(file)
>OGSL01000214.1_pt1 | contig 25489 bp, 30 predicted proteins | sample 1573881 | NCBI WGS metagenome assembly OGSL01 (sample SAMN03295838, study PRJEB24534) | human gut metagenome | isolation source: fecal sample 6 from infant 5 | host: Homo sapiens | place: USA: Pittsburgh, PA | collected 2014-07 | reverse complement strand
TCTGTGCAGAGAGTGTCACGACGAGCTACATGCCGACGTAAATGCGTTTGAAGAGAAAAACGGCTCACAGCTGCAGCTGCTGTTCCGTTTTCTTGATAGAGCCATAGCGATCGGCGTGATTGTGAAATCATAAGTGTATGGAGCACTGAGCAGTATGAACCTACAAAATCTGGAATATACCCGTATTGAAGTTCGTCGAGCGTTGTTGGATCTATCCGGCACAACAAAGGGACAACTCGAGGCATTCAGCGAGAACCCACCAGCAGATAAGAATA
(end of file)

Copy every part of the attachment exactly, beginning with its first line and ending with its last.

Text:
>OGSL01000214.1_pt1 | contig 25489 bp, 30 predicted proteins | sample 1573881 | NCBI WGS metagenome assembly OGSL01 (sample SAMN03295838, study PRJEB24534) | human gut metagenome | isolation source: fecal sample 6 from infant 5 | host: Homo sapiens | place: USA: Pittsburgh, PA | collected 2014-07 | reverse complement strand
TCTGTGCAGAGAGTGTCACGACGAGCTACATGCCGACGTAAATGCGTTTGAAGAGAAAAACGGCTCACAGCTGCAGCTGCTGTTCCGTTTTCTTGATAGAGCCATAGCGATCGGCGTGATTGTGAAATCATAAGTGTATGGAGCACTGAGCAGTATGAACCTACAAAATCTGGAATATACCCGTATTGAAGTTCGTCGAGCGTTGTTGGATCTATCCGGCACAACAAAGGGACAACTCGAGGCATTCAGCGAGAACCCACCAGCAGATAAGAATA